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Five Democrats break ranks and join Republicans in voting for Obamacare repal

Five Democratic members of the House of Representatives crossed over and joined Republicans in voting to kill Obamacare Wednesday but the vote — like the many ones that preceded it — is meaningless. The repeal will stop dead in the Democratic-dominated Senate and joins the long list of political posturing by the GOP against the health care “reform” law. But Wednesday’s vote brought a surprise when Democratic Rep. Jim Matheson of Utah joined four other members of his party in voting for the repal. Said Matheson in a statement: We must scrap this flawed effort once and for all, start
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Another day, another meaningless vote to repal Obamacare

The Republican-controlled House of Representatives, as it has done several times before, votes today to repeal Obamacare. And the Democratic-dominated Senate, just as it has done each time the House tries to strike down the law, will vote just the opposite. Another day in Washington, another political game that means nothing. Republicans will offer a resolution to strike down the law but they will offer nothing to replace it or provide health care protection. It’s a political move designed to stir up emotions since the Supreme Court, in a split-vote, declared the health care “reform” the law of the land.
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More and more cities filing for bankruptcy

City governments are joining cash-strapped Americans in seeking bankruptcy protection. Three cities have filed for bankruptcy in California in the last month alone and others may join the rush to protect an onslaught from creditors. The City Council of San Bernardino, with 210,000 residents, voted Tuesday night to file for Chapter 9 bankruptcy, joining Stockton and Mammoth Lakes in the last month. “Increasingly, governments are in no better shape than many Americans,” financial analyst Alan Cummings tells Capitol Hill Blue. “Times are bad and money is tight.” Since Congress voted in 1937 to allow cities to seek bankruptcy protection under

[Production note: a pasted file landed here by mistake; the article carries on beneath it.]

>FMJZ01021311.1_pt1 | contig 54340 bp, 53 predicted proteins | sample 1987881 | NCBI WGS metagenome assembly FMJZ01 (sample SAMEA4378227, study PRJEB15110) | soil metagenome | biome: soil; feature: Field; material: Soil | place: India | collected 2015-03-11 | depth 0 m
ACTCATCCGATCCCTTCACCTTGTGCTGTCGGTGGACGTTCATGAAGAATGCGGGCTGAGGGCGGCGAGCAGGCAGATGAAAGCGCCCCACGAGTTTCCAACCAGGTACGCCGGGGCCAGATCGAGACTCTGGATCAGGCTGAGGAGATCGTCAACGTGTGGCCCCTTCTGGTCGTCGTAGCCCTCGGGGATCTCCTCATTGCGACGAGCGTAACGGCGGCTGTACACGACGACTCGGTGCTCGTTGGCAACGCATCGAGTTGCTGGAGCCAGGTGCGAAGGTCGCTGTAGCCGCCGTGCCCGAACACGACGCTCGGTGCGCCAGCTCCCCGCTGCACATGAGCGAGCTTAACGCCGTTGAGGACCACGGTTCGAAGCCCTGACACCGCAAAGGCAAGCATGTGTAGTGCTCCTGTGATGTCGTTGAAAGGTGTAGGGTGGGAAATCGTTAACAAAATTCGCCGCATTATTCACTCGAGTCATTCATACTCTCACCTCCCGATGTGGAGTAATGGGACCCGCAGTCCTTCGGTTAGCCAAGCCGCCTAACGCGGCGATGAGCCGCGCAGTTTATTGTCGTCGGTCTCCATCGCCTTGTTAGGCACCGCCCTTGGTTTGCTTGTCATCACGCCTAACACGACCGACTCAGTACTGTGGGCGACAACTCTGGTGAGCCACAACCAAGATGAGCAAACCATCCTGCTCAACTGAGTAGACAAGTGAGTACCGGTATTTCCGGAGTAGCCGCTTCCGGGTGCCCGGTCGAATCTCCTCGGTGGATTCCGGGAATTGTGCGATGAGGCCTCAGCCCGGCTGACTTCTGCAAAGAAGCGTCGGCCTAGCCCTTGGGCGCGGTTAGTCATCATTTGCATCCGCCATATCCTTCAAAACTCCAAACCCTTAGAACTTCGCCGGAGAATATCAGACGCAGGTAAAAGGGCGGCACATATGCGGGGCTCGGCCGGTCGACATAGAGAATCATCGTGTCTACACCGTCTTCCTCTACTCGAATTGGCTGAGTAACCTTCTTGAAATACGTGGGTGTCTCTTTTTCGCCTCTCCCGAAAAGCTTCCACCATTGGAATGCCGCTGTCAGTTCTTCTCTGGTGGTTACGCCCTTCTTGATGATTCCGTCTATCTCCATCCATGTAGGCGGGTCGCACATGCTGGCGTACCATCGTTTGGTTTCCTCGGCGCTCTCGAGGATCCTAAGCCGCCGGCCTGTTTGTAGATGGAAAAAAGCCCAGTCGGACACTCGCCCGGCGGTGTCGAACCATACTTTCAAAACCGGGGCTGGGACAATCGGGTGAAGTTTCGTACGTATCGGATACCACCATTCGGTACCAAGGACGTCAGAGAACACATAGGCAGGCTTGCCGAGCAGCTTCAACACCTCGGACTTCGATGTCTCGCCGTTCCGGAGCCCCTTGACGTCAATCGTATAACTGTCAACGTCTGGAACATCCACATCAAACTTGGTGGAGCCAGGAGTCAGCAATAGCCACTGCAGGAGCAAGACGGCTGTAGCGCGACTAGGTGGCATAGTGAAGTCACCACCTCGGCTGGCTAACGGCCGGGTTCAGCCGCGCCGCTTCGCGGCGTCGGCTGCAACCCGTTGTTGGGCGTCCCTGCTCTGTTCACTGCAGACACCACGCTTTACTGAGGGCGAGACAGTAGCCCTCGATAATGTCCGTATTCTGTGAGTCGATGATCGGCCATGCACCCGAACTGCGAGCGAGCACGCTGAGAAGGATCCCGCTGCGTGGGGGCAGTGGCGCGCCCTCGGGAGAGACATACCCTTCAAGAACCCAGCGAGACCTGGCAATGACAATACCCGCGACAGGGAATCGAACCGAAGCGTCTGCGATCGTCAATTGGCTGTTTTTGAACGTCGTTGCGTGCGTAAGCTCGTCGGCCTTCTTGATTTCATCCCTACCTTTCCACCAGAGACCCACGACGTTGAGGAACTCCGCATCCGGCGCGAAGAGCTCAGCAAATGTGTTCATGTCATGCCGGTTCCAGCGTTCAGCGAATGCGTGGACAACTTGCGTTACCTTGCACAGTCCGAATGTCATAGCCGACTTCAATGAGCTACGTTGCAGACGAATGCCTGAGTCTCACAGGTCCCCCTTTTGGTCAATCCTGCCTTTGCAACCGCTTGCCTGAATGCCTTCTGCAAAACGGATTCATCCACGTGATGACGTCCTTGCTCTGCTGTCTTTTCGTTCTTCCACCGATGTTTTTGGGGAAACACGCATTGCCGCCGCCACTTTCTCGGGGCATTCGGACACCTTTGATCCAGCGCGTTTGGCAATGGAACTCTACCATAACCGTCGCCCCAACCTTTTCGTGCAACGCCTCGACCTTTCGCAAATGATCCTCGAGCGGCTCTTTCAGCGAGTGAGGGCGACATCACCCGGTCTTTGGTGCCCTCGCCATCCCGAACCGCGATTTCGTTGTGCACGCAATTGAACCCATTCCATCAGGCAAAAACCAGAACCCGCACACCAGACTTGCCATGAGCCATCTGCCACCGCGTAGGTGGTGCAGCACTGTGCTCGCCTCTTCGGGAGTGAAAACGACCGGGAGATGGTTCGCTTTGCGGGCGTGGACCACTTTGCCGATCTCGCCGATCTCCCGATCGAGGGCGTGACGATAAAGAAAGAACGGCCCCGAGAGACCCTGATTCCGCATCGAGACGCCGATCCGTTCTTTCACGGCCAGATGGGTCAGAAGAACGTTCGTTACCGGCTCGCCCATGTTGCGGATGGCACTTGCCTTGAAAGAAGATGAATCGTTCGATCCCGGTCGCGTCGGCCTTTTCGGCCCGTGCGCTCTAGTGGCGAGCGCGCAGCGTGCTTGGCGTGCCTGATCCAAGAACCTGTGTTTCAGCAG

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Romney’s fundraising lead brings panic to Obama campaign

President Barack Obama’s embattled campaign is going into panic mode over fund raising efforts that continue to lag behind challenger Mitt Romney. Romney and the Republican National Committee raised $35 million more than the President and the Democratic party in June — the second-straight month that the incumbent President has trailed well Romney with donors. “People in the fundraising offices are shaking their heads and wondering what the hell’s gone wrong,” one Democratic strategist told Capitol Hill Blue.  “There’s a sense of panic.” Obama, who raised far more campaign cash than challenger John McCain in 2008, was expected to top
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A neck-and-neck Presidential race where voters have doubts about both candidates

The latest ABC News/Washington Post poll on the 2012 Presidential race shows a neck-and-neck contest with widespread dissatisfaction with President Barack Obama’s performance in office offsetting strong doubts about Republican challenger Mitt Romney. Americans fault Obama on the economy as well as his handling of health care and immigration issues.  To make matters worse for an incumbent President, 63 percent of those polled say the nation is heading in the wrong direction. But support for Romney is tepid at best and the GOP challenger remains tied with the incumbent President because he is the only choice, not because voter prefer